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Original Issue


Baseball lore is full of tales of misread signs that led to disaster, but Third Baseman Jimmy Dykes's career was almost an anthology of major detours. Connie Mack traded him to the White Sox in 1933, and Dykes, who had played under Mack for 15 seasons, figured he had taken the A's signs with him. When Chicago next played the A's, Dykes thought he saw Mack give the bunt sign. Dykes charged the plate with the pitch and nearly got his head removed by a line drive.

"After you left us," Mr. Mack gently explained later, "we changed our signs."

Dykes became manager of the Chicago White Sox the following year. His first baseman was a slow, clumsy rookie named Zeke Bonura. Late in a close game, with a Chicago runner on second, Dykes flashed the bunt signal to Billy Webb, his third-base coach. Webb relayed the sign to Bonura, who stepped out of the batter's box looking bemused.

Webb repeated the sign; Bonura continued to gape. They went through it again. Finally Dykes, watching impatiently from the dugout steps, had had enough. "Bunt, you meathead," he shouted. "Bunt. Bunt. B-U-N-T."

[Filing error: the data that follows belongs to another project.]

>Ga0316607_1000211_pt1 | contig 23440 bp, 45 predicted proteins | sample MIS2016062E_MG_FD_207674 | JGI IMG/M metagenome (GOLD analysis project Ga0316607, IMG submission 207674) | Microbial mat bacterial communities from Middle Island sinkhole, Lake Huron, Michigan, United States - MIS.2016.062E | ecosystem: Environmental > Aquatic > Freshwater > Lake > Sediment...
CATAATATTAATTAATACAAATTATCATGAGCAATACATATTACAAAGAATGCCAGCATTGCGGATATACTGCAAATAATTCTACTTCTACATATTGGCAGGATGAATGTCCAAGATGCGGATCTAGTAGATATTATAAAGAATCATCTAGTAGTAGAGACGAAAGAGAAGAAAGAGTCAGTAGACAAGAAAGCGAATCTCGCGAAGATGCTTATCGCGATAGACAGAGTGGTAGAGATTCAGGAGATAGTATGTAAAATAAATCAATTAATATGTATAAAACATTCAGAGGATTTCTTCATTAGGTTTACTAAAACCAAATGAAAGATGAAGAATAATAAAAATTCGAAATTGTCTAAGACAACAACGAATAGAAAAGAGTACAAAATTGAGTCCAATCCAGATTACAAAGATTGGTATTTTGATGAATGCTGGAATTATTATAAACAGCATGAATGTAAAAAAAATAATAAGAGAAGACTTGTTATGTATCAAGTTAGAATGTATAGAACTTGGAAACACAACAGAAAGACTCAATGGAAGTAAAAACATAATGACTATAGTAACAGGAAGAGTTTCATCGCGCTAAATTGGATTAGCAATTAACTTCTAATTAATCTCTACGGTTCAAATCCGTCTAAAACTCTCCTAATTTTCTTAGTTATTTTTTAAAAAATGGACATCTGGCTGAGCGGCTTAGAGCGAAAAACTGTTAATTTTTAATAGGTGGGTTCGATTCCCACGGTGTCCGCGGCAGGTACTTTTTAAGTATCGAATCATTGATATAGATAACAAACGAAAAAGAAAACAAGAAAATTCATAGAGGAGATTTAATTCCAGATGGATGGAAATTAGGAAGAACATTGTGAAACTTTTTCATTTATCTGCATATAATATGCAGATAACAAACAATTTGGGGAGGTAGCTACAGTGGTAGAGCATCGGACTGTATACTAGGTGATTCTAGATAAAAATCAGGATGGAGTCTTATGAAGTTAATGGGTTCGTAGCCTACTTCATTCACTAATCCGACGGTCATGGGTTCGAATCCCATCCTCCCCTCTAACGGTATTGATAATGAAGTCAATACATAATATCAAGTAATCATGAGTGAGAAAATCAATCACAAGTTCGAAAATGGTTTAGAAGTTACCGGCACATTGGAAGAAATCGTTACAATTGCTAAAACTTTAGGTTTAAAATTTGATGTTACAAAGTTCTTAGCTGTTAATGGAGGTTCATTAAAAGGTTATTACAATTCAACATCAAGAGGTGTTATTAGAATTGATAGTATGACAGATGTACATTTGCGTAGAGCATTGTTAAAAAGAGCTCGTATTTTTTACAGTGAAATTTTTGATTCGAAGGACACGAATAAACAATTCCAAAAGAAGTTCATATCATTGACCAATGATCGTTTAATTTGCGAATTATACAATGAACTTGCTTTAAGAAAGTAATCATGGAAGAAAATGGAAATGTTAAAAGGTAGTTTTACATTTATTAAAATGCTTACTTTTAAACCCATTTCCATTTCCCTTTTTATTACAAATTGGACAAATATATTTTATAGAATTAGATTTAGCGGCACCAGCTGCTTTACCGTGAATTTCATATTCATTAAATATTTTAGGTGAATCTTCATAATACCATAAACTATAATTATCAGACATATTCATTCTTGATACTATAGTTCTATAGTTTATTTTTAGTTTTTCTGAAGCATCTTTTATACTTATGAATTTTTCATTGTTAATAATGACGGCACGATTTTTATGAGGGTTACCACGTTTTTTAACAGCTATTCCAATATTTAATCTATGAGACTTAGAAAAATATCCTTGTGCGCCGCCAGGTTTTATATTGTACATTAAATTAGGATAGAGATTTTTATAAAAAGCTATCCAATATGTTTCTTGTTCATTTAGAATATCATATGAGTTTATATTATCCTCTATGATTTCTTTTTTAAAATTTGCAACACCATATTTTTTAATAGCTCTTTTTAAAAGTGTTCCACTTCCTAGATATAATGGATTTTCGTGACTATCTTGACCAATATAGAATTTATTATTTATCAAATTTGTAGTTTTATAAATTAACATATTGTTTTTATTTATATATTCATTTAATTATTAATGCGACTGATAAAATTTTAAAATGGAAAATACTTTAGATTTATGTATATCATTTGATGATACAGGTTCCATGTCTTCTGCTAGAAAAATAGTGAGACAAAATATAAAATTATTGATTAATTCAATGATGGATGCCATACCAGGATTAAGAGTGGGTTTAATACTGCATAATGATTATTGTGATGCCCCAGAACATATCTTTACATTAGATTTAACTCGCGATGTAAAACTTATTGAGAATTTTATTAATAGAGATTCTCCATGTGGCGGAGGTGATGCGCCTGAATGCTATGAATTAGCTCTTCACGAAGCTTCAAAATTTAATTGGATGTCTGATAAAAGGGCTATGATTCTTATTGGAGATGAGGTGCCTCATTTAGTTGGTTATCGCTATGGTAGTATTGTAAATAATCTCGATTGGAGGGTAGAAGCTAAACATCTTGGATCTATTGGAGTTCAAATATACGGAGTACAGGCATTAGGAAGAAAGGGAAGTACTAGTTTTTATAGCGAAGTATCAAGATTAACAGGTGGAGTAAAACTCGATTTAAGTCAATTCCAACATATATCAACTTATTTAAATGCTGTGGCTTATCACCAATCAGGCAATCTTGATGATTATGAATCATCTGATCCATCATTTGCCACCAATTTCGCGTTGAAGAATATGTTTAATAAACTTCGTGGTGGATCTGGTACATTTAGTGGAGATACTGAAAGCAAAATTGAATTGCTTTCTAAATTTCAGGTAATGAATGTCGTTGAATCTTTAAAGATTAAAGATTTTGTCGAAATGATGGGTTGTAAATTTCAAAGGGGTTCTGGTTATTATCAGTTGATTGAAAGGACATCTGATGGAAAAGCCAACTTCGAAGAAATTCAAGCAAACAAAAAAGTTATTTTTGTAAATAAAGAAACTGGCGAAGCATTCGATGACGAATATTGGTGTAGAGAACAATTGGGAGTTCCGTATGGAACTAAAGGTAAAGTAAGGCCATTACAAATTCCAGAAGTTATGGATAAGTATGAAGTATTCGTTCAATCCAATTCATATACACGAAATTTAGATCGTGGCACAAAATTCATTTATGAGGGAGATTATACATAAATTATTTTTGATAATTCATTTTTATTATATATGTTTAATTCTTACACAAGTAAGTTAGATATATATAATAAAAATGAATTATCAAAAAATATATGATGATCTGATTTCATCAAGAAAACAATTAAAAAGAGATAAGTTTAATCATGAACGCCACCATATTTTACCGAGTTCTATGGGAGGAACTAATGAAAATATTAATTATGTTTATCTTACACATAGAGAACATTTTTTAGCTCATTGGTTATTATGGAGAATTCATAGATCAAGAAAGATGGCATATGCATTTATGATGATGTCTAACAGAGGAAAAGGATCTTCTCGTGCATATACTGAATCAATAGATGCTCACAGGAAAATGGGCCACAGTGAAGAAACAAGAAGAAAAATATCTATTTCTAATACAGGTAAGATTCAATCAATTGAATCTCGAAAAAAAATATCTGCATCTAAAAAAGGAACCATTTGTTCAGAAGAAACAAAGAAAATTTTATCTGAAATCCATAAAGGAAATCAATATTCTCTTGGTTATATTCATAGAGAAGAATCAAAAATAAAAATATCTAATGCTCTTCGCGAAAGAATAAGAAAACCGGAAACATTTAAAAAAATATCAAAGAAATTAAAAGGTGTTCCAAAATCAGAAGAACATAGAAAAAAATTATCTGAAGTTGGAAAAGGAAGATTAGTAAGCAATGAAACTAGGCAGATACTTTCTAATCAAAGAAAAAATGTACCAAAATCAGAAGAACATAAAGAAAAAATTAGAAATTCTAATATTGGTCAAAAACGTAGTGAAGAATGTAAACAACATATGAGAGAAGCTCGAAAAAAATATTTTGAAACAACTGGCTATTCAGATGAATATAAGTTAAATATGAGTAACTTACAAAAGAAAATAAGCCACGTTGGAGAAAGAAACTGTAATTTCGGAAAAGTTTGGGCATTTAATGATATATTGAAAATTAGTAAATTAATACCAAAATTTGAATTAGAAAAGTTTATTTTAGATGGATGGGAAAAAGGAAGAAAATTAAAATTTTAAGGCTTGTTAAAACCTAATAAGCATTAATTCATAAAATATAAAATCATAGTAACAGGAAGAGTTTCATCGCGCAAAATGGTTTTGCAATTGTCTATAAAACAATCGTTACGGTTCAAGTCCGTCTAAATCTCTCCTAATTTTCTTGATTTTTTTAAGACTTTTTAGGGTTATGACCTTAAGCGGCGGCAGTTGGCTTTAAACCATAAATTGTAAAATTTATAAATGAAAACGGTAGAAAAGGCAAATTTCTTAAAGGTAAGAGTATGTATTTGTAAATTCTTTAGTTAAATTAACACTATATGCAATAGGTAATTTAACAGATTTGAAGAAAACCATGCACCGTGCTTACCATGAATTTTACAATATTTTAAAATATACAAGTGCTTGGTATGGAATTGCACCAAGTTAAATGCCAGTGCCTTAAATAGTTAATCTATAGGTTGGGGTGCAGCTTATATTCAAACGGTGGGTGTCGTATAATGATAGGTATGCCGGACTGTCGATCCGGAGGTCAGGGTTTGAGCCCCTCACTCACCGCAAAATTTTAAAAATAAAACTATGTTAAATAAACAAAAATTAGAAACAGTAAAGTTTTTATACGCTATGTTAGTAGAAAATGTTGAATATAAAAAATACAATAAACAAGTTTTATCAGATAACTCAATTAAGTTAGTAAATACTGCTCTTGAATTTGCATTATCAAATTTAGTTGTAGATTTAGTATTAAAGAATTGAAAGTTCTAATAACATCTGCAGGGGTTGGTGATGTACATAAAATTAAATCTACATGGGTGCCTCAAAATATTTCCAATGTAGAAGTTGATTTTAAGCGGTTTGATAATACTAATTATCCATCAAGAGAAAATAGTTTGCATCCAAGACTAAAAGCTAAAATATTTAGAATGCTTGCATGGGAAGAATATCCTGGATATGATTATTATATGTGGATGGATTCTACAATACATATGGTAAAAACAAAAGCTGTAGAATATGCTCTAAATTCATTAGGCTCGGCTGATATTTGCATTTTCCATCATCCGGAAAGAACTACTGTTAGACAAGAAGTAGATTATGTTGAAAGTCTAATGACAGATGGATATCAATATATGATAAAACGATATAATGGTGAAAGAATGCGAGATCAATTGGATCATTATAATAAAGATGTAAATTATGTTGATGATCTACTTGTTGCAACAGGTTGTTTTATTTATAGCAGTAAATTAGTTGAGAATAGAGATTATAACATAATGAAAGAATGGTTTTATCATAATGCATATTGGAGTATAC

A glint of recognition lit up Bonura's face. On the next pitch, he bunted.

In 1938 Dykes traded Bonura to Washington. The first time the Senators visited Comiskey Park that season, Sox Coach Bing Miller advised Dykes to change his signs because Bonura knew them. "Why should we?" asked Dykes. "He couldn't remember them when he was with us."

Bonura wound up on third during one of the games. He glanced into the home dugout, where Dykes was waving a scorecard at a buzzing mosquito. As the pitcher wound up, Bonura wobbled down the third-base line like an errant truck and sent the catcher sprawling.

Bonura was safe, and when asked why he stole home, he said, "I saw Dykes give the sign to steal, and I forgot I wasn't on his team anymore."